For numerical calculations this is more rapidly computed from
Also note that
In the past, the use of these equations has been restricted to onedimensional maps. When used with the lost digits technique, they can be applied to qdimensional systems, as discussed later.
Determining L(t) from the Rate of Change of Valid Digits
The equations presented herein are valid for discreet maps, systems of differential equations, or any other time evolution process. We can switch from using a discrete iteration count (j) to a more general time evolution (t). It can be demonstrated that Equations 5, 7 and 8 are also valid in any time evolution including recursion relations, or qdimensional systems of differential equations, when the error ε is replaced with X_{d}X_{s}.
It is seen that the rate of change of valid digits dn/dt can be determined by continually comparing singleprecision calculations with doubleprecision calculations of the system trajectory, in which X_{s}(t) and X_{d}(t) represent the system's trajectory at a singleprecision level and a doubleprecision level, respectively.
The single precision, lower precision, may be defined by a variable using a first number of bits, e.g. 16 bits. The doubleprecision, higher precision, may be defined by a variable using a second and higher number of bits, e.g. 32 bits. In addition, a quad precision including 64 bits may be used. Other precisions may be used in accordance with the capabilities of available processing equipment.
The different precisions of the system trajectory are thus computed with W_{s}, and W_{d}, number of significant digits, where W_{d}>W_{s}. Initially the two solutions are assigned the same value. The numerical representation error results in a difference in the last bits.
X _{s}(t=0)=X _{d}(t=0)=X _{0}. (10)
Initially, the W_{s}, most significant digits of X_{d}(t) agree with the corresponding digits of X_{s}(t), and the number of valid digits is n(t=0)=W_{s}. The two copies of the system are then independently integrated or iterated with respect to time. At any later time only the n(t) most significant digits of X_{s}(t) match the corresponding digits of X_{d}(t). For chaotic systems with exponential error growth, n(t) decreases linearly in time. Since X_{d}(t) is always known to a greater precision than X_{s}(t), the error in X_{s}(t) can be written as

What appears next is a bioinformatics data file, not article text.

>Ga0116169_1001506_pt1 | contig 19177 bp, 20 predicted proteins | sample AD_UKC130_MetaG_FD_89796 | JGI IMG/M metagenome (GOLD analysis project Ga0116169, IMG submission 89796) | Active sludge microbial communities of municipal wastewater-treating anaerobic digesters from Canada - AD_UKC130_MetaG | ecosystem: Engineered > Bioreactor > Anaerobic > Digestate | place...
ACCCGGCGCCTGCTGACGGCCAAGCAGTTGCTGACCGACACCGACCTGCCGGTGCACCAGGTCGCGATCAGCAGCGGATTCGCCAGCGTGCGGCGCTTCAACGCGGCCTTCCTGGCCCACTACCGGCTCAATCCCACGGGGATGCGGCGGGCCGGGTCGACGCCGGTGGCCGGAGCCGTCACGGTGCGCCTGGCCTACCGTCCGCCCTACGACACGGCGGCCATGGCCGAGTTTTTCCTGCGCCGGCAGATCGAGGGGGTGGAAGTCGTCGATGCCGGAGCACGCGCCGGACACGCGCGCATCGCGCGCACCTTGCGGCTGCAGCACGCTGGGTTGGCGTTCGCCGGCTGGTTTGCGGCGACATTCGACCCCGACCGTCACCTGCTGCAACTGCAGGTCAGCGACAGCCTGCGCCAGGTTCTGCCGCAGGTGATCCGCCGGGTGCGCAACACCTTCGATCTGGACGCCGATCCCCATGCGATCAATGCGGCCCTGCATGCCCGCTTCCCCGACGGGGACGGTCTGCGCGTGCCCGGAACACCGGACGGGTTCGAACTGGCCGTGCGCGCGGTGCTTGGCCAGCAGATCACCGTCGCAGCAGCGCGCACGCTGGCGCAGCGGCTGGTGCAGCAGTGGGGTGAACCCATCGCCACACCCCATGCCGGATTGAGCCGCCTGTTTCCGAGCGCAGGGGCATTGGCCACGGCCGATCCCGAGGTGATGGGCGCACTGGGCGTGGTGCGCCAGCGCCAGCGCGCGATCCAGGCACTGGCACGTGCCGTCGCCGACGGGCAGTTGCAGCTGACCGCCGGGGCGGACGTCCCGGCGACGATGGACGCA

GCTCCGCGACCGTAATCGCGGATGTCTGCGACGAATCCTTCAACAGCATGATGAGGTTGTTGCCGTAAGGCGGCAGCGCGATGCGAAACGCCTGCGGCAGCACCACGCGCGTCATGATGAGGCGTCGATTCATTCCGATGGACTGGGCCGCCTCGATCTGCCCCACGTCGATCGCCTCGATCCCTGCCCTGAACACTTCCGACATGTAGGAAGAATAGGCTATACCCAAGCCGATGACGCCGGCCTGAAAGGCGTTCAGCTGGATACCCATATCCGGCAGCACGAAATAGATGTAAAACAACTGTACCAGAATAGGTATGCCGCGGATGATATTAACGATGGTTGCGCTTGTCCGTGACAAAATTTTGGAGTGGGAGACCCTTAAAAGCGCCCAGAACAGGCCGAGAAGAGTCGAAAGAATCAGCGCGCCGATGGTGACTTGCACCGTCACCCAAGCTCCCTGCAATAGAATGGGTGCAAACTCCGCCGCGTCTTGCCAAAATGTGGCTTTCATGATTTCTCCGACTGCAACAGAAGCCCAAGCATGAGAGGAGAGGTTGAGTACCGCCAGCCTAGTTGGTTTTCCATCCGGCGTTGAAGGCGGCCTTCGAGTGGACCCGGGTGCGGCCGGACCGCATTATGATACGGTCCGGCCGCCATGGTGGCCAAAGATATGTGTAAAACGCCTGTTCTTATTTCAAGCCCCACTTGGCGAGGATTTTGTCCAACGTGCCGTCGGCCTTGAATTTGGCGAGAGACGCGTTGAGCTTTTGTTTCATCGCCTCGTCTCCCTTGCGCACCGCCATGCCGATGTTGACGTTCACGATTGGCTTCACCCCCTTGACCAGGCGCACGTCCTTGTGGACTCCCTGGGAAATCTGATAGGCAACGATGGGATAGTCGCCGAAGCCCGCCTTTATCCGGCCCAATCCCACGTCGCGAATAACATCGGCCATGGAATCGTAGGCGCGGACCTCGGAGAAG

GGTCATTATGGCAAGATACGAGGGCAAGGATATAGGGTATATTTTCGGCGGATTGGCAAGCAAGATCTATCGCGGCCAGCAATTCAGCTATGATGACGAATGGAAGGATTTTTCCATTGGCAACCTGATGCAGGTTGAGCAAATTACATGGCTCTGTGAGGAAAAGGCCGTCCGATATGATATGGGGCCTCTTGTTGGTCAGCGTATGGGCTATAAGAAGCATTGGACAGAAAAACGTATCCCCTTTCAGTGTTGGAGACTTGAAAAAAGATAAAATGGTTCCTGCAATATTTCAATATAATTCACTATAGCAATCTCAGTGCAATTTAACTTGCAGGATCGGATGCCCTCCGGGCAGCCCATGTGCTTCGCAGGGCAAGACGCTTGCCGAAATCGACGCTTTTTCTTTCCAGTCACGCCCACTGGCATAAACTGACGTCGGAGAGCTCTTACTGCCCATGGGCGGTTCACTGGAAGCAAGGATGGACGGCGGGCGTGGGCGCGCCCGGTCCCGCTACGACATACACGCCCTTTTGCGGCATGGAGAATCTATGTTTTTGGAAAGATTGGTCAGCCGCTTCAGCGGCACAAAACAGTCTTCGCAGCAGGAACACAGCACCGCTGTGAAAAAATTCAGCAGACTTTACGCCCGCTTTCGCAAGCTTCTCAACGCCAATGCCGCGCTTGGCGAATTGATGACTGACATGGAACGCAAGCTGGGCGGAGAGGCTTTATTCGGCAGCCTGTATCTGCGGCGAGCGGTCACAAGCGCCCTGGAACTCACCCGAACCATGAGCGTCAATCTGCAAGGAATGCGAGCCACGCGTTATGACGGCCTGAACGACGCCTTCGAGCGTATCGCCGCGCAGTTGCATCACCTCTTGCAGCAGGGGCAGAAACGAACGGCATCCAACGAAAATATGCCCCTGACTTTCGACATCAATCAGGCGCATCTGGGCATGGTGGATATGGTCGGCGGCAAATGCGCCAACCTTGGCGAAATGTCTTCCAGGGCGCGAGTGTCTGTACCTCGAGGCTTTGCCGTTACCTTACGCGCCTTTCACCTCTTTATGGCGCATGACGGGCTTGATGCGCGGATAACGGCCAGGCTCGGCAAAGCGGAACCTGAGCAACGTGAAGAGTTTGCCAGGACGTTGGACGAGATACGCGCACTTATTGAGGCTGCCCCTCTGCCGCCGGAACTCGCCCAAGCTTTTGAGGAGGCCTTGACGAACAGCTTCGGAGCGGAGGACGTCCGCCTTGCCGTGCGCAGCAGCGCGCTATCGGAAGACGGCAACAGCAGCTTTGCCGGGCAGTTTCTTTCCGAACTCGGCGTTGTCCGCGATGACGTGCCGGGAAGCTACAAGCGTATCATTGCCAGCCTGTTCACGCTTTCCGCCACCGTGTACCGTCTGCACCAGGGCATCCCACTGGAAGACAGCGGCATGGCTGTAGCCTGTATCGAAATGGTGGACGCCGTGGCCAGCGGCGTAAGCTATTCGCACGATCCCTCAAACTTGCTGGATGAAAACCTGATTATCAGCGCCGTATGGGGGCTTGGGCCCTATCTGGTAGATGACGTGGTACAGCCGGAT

ε(t)=X _{s}(t)−X _{d}(t), (11)
and the fractional error is
The Lyapunov exponent can be calculated from Equation 5 with ε_{0}=X_{s}(0)−X_{d}(0), when the initial values are set so as to avoid a zero in the denominator:
X _{s}(0)=X _{d}(0)[1+2·10^{−Ws}]. (13)
Note that computers can more accurately represent numbers that are integral powers of two, and that they treat X_{s}(0) as a binary number.
To see that the Lyapunov exponent can be viewed as the rate of change in the number of valid digits, consider the case of the logistic map, X_{j+1}=rX_{j}(1−X_{j}), where all X_{j}'s are in the range 0 . . . 1. With ε_{o}=10^{(−Ws+1)}, Equation 5 is approximated for the case of the logistic map, as
The nonintegral number of digits needed to write down the error is log (ε) so this numerator m(t) represents the number of decimal digits that have been lost
also represents the number of decimal digits lost). The Lyapunov exponent is then
L=−dn/dt≈−(n _{final} −n _{initial})/t=m(t)/t, (15)
where t is the elapsed time in a continuous system or the number of iterations in a discrete map. The derivative dn/dt is found to be a constant so that it can be replaced by m/t.
More generally, m should be found from
For example, if the error is 1% and W_{s}=8, then log 0.01·10^{8}=6. That is, six decimal digits are lost. Equations 15 and 16 lead to
where W_{s}, is written as a decimal number. The units of the Lyapunov exponent are digits lost per time step. Because Equation 5 is expressed as a natural exponential function, the base of the digits is natural, base e. We write m in any base b by expressing the error growth (Equation 5) as ε_{j}=ε_{o}b^{Lj}. The natural base is used in order to compare the results with those of previous publications.
The time evolution might be the successive iterations of a map, the successive time steps of a system of differential equations, the successive terms of a recursion relation, the successive partial sums of a series or any function of time, f(t), including quantum mechanical functions. X_{s}(t) and X_{d}(t) can also be two repeated runs of an experiment if enough significant digits are initially available. Heretofore, these systems could only be evaluated as time series, and hundreds or thousands of points were needed to compute the Lyapunov exponent. The present lost digits technique can be applied to as few as about 50 iterations.
The lost digits algorithm is straightforward. The system is integrated or iterated until most of the digits of X_{s }and X_{d }disagree. For example. the system is evolved until an error threshold
ε>0.01X _{d} (18)
is reached. This arbitrary criterion can be referred to as the lost digits stopping point. Equations 17 and 18 represent the lost digits technique. An algorithm for calculating the Lyapunov exponents using this method and any currently existing computer code is discussed at the end of this section. The choice of 0.01 for this fractional error is arbitrary and may be replaced by any other suitable fraction. When ε is allowed to grow to involve the most significant digits, then the widths of the local exponent distributions become smaller, the width going to zero as W_{s}→∞. Notice also that the error can never become infinite. If desired, W_{s}, can be replaced by −log ε_{o}, and Equation 17 leads to
L(t)=[−ln(ε_{0})+ln(φ)]/t. (19)
It should be noted that the information content of a particular decimal digit is not 100% lost until the error has grown to reach the next larger decimal digit. When ε>0.01X_{d }then the second most significant decimal digits of X_{s }and X_{d }begin to disagree and the third most significant decimal digits fully disagree. This is the meaning of the fractional value of log (ε) and is the reason that the initial error to be 10^{−(Ws+1) }is chosen.